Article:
There is one image that in my view signifies a multitude of parameters of how the human species has brought down some of the great species on our planet and it’s the one of the elephant in chains. This is a very large bull elephant. He’s a majestic creature, but his entire landscape has just been raped of all trees and fauna. He’s been hobbled at the same time. If I wanted to go through this whole library, that’s the one that signifies what humans have done to the animal kingdom. It’s a very sad image. That is the one image that is the essence of what the project is about.
This project must have put you in a variety of undesirable situations. What kind of hardships did you face when shooting?
Traveling to really remote areas and trekking through jungles led me to quite a few incidents. There were a lot of leeches—a lot of leeches. I took one trip a couple years ago to Northern Laos on an anti-poaching team. They were going after some gibbon poachers. After three days I had lost count at around 78 leech bites all over my body. That was only a few days in the forest. I’ve been chased down the street by very unhappy people with big knives. I’ve been detained in Vietnam. There have been all sorts of unpleasant things, but that’s part of the job, I suppose. You just have to work around it and get through it.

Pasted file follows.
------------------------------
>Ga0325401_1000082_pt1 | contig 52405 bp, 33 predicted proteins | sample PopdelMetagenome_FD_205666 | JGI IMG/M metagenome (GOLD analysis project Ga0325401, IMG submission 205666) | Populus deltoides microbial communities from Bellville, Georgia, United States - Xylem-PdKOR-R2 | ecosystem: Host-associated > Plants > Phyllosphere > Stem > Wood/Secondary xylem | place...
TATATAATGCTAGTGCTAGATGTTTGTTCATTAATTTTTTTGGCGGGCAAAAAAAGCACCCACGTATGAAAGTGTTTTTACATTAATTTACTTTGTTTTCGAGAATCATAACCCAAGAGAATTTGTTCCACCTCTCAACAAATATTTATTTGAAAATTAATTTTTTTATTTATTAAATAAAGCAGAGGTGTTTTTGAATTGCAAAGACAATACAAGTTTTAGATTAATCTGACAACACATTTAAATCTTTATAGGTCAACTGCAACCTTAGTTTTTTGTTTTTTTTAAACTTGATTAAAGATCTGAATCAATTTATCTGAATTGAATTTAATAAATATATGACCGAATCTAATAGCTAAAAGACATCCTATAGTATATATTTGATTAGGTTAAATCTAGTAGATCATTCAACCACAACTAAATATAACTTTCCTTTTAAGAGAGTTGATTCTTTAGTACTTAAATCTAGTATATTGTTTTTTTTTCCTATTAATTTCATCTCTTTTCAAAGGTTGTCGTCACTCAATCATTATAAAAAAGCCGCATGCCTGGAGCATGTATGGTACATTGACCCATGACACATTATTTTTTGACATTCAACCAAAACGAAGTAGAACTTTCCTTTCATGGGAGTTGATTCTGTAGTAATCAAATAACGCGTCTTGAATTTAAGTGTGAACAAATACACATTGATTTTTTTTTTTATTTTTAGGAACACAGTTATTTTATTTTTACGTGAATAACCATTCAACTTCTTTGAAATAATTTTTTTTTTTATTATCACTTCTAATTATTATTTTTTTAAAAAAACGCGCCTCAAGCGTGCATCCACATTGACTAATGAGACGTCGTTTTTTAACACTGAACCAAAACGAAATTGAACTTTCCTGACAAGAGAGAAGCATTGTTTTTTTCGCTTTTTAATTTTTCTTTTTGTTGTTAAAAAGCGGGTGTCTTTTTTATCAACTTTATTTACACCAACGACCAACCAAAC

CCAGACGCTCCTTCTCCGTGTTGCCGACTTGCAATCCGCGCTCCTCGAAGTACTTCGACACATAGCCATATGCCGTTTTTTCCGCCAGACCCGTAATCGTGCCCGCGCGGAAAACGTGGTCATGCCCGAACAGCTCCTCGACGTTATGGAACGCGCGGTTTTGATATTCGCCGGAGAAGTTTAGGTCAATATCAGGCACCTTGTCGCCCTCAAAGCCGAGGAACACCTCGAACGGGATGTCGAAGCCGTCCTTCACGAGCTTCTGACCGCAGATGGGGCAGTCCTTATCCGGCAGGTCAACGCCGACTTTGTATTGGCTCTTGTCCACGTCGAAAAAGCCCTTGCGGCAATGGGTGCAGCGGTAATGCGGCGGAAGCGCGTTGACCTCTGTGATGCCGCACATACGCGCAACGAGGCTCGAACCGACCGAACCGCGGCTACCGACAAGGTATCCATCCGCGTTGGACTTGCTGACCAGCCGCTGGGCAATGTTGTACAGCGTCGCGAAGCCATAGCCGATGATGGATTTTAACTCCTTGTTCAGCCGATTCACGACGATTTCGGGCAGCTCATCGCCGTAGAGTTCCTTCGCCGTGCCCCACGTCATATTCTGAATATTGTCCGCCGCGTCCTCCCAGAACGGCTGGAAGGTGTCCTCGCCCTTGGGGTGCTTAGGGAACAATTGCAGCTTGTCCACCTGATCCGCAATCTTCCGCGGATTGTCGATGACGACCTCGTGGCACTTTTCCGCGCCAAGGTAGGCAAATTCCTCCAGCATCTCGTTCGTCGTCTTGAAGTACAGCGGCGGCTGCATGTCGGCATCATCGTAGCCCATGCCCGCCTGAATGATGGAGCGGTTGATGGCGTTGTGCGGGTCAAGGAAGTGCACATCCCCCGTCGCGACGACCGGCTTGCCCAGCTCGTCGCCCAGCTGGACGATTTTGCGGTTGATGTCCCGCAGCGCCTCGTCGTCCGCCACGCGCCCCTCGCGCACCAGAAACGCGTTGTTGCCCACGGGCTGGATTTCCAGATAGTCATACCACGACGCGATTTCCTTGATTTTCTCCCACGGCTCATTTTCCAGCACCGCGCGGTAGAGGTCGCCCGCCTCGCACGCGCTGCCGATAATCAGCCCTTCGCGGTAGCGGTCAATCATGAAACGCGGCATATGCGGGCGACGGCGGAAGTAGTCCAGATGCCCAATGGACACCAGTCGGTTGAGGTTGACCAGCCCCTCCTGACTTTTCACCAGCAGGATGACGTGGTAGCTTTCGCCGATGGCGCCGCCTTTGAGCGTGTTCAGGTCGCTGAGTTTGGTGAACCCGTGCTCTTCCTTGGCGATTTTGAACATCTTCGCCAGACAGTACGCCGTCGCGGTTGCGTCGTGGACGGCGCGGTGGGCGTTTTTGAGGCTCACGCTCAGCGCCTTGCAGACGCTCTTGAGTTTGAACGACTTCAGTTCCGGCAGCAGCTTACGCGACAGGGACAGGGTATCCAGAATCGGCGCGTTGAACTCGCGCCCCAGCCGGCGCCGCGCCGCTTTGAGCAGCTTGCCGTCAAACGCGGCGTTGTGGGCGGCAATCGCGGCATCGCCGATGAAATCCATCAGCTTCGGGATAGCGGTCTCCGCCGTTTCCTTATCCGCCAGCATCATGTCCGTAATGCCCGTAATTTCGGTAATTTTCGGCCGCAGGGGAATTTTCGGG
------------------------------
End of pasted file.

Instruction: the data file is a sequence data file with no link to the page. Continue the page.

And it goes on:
Do you consider yourself an animal activist?
I am an animal activist as such. I love animals and they’re a very important part of the environment that we live in. But this project isn’t about the animals. In my view, the animals are just part of it. This is a study of a subculture of society that happens to be using trading of endangered species as their financial backbone. In my view, I approached it very similar to the way Eugene Richard approached his project “Cocaine True, Cocaine Blue.” Cocaine isn’t the story, it’s a subplot to it all. The story is the people around it. Eugene has been a great influence of my work and many other photographers. The way he approaches a subject—he takes something that is really quite a powerful story actually tackles the subcultures around it. That’s who I tried to approach the animal trade.
You’ve been exposed to some things in the animal trade that most people don’t even know about. How profoundly were you affected personally by the things you experienced?
Yeah. I’ve seen some really horrendous things. But, I’ve also met some incredibly driven people who give me hope. We’re at a very pivotal moment in history where humans are really starting to understand their impact on the globe. A few generations ago we were seeing it, but it didn’t quite register it. Now we’re in an era where we can’t deny it anymore. The facts of science show us that. Taking that and applying it to the people I’ve met who are actually putting their lives on the line—either by death threats from mafia people or just from walking around the forest mapping tigers—here is a lot of positivity. It’s not all doom and gloom at a pivotal time where we need to take action. I started off with a very pessimistic view, but it has become very positive.
What kind of kit do you carry into these harsh conditions?
My kit is very basic. I carry two Nikon FM2s, one with a 35mm lens and one with a 28mm. I carry a Rolleiflex with a macro adapter, a light meter and a bag of film. That’s all I need to go off and do what I need to do.
Is there something preventing you from going digital or do you just prefer to work with film?